Sport

Du Toit thanks doctors for saving his leg

2020-03-22 17:36

“It’s bad that something like this has to happen so you can rest, and I would never wish for an injury just to be able to rest because the road you have to walk back to health and fitness is not easy.”

So said World Rugby’s player of the year for 2019, Pieter-Steph du Toit, after nearly losing his leg after an injury he sustained during the Stormers’ Super Rugby match against the Blues at Newlands last month.

“But I would never trade my injuries for anything because I have learnt so much from them. It’s made me the person I am today and I’m proud of that.”

However, the 27-year-old player did not realise just how serious his injury was when he was taken off the field that day.

He was not aware that a hematoma had developed into acute compartment syndrome. If doctors don’t act fast, blood no longer flows to the leg and a patient can lose it as a result.

Du Toit, who has been awarded as SA Rugby’s player of the year three times, has won the junior and senior World Cup and has captained the side. He was singled out as rugby’s best after the World Cup final.

“I had previously had a similar injury to the same leg. So when I felt my leg swelling up, I didn’t think it was too serious at first and that it would get better.

“But when I got to the hospital, I was experiencing unbelievable pain that I almost couldn’t handle. They put me on very strong medication and that didn’t even make the pain go away. The only thing I wanted was for them to do something to fix it. But I didn’t realise how serious it was, because the previous [injury] hadn’t been that bad.”

Luckily for Du Toit, the Stormers’ medical team reacted quickly. Their team doctor, Jason Suter, told Netwerk24 that they realised there was a risk of his losing his leg within 15 minutes of his leaving the field. They accordingly rushed him to the Life Vincent Pallotti Hospital in Pinelands, Cape Town.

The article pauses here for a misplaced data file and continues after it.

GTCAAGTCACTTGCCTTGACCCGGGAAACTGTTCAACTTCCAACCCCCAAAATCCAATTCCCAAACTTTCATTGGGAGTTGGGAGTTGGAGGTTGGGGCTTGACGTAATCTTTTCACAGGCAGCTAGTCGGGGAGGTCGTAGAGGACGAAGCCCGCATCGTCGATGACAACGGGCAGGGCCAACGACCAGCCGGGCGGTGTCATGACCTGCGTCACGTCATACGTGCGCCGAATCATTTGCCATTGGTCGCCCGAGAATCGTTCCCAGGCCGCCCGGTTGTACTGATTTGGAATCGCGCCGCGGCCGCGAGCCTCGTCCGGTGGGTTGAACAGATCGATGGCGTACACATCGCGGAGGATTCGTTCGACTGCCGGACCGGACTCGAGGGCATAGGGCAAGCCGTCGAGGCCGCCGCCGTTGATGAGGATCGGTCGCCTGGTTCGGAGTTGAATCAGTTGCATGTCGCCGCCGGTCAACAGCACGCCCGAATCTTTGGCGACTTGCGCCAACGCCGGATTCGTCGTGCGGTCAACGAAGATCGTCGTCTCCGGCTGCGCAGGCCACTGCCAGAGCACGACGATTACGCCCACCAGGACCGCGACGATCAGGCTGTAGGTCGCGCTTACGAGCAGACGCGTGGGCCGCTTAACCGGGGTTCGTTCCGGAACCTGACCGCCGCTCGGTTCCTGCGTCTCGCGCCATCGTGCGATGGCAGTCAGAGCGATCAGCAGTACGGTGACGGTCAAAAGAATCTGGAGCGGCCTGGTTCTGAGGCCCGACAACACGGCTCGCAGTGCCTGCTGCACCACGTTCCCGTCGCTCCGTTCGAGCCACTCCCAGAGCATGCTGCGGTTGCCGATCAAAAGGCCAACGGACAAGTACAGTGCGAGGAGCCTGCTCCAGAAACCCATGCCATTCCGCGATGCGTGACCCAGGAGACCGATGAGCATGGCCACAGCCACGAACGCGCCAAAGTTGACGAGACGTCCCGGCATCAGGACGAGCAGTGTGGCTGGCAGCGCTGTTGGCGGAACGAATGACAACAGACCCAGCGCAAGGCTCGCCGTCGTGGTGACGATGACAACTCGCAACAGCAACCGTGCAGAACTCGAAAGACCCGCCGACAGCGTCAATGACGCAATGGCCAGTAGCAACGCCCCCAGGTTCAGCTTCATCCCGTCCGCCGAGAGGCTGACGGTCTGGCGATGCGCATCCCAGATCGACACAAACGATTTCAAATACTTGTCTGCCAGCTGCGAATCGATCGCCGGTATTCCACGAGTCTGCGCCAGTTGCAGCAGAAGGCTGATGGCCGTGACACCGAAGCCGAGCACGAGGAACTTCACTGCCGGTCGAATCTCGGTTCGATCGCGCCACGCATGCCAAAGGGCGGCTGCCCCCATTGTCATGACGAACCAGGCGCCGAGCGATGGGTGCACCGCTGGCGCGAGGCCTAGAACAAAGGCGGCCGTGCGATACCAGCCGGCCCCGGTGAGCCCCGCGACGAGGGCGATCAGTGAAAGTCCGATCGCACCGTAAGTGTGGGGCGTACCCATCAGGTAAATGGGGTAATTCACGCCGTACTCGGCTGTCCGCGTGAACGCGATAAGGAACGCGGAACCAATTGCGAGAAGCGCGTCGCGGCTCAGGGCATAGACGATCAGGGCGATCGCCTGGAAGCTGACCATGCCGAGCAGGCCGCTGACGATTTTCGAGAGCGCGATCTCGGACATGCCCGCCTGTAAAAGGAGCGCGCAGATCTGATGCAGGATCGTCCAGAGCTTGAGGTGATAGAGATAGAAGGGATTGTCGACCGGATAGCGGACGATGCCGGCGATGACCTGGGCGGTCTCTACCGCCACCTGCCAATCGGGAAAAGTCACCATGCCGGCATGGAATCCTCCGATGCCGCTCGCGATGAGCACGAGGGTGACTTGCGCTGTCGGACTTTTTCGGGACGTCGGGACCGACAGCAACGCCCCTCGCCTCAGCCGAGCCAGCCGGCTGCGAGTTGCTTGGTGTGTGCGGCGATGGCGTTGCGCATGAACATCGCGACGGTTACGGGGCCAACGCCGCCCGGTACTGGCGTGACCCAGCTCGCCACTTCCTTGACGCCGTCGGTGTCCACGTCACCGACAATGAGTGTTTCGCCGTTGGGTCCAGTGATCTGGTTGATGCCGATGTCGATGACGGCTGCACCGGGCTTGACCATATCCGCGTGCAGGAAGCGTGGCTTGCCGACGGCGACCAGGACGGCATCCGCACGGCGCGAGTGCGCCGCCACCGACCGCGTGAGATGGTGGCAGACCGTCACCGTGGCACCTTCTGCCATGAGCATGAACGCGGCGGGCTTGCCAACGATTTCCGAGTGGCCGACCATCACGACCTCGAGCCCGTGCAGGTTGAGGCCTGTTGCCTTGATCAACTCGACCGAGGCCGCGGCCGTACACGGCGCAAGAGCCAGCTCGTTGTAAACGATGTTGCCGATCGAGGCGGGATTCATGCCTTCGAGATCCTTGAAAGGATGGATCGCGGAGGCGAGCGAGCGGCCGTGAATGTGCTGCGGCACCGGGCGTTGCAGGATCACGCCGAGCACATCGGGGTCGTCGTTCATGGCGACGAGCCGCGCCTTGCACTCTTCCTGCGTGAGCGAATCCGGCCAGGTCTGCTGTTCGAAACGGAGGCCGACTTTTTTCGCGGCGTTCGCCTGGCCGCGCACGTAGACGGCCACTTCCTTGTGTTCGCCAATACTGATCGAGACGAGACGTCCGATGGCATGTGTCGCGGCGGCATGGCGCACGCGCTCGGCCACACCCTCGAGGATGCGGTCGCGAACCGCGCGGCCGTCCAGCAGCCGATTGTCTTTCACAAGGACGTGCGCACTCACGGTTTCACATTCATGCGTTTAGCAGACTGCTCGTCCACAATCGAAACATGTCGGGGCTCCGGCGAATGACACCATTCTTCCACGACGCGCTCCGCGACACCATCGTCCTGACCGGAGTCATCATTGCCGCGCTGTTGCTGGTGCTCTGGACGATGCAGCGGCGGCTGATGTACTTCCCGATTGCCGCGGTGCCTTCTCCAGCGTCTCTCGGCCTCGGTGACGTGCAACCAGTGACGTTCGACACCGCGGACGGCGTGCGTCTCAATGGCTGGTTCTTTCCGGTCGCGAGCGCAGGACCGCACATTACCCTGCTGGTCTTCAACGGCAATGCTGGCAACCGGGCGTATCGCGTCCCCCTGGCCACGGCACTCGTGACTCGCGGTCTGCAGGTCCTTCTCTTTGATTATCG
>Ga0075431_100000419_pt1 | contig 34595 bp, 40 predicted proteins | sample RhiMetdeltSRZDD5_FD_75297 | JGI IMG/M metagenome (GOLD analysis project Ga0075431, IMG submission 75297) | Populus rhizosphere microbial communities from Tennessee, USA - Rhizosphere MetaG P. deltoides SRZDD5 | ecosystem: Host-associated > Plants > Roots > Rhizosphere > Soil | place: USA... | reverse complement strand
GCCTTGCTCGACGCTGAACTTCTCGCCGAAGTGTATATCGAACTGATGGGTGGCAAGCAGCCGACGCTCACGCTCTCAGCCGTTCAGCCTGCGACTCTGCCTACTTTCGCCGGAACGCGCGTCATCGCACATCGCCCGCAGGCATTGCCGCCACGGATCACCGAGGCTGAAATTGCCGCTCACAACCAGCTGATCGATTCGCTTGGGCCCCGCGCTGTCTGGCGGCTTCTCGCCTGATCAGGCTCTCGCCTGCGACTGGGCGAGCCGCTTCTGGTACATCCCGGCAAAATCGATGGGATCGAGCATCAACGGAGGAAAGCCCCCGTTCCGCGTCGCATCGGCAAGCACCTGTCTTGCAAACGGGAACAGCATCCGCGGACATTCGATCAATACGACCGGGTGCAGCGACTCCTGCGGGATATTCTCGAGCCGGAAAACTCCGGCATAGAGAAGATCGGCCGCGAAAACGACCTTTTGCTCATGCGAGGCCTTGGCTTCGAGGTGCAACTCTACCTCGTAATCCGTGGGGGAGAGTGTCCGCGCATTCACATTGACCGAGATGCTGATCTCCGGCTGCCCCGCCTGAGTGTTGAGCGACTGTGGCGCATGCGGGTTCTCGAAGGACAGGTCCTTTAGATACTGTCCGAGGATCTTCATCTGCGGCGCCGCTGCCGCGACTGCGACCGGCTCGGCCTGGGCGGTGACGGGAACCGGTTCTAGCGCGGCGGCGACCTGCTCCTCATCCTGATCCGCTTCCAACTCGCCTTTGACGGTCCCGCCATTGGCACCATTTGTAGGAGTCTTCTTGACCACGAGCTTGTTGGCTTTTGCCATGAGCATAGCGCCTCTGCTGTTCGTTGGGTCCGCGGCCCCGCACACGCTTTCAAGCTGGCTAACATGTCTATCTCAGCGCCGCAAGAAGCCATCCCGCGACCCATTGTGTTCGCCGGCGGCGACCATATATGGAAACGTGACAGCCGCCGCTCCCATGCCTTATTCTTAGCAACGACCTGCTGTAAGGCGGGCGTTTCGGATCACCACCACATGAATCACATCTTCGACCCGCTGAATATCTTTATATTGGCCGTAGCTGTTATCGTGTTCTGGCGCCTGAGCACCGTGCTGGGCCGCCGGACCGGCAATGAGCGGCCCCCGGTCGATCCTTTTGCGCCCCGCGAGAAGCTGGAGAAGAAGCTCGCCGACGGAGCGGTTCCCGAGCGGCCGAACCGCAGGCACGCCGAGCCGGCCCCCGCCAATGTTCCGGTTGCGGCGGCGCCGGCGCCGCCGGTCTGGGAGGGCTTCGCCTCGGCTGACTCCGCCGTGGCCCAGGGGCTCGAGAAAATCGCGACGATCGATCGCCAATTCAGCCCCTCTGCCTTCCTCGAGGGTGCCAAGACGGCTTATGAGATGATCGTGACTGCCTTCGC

Pieter-Steph du Toit. Picture: Johan Orton

“The doctor performed surgery on the Saturday night,” said Du Toit. “During the operation, he tested some of the muscle’s nerves. At that point, he thought it was too late because the nerves didn’t react to the tests.

“He took me back in on Monday and tried to close the wound, but he was unsuccessful. He later told me he had just wanted to see if the muscle was better and, luckily, it was.

“Then I was in hospital until Friday and, after that, I went home. On Thursday, he operated again, but this time he had help from a plastic surgeon.

“They still weren’t sure they would be able to close the wound. When they started and saw the wound, they told each other they wouldn’t be able to close it. It was only when they started working that they saw it would be possible and they managed to do it.”

Netwerk24 quoted Suter as saying that there were only 43 recorded cases of the syndrome in medical literature. It will keep Du Toit off the field for seven months.

Suter said the injuries sustained by Stormers players, such as Du Toit, Steven Kitshoff (a torn pectoral muscle, four months), Bongi Mbonambi (torn hamstring, four to five months) and Herschel Jantjies (broken leg, three months) were, without exception, traumatic.

Nothing could have been done to prevent these injuries, he said.

Du Toit, who has been awarded as SA Rugby’s player of the year three times, has won the junior and senior World Cup and has captained the side. He was singled out as rugby’s best after the World Cup final.

He has previously shown that he has the ability to fight back after serious injury.

But I would never trade my injuries for anything because I have learnt so much from them. It’s made me the person I am today and I’m proud of that
Pieter-Steph du Toit

After a series of knee injuries and various operations in 2014 and 2015, there were fears that it might be the end of his rugby career, but he returned to the playing field, stronger and better than ever.

Before last year’s World Cup, Du Toit had to recover from a shoulder injury in time to make sure he booked a ticket to Japan.

Du Toit’s latest injury is serious, but it would be surprising if the tough farm boy wasn’t back in a Springbok jersey later this year. This is thanks, in part, to the medical professionals who treated him.

“I have to say thank you very much to the doctors who were involved, because they did an incredible job,” said Du Toit. “Two days ago, I received an email from a young boy who had a similar injury. When I saw what his leg looked like, I realised how grateful I should be.”


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March 29 2020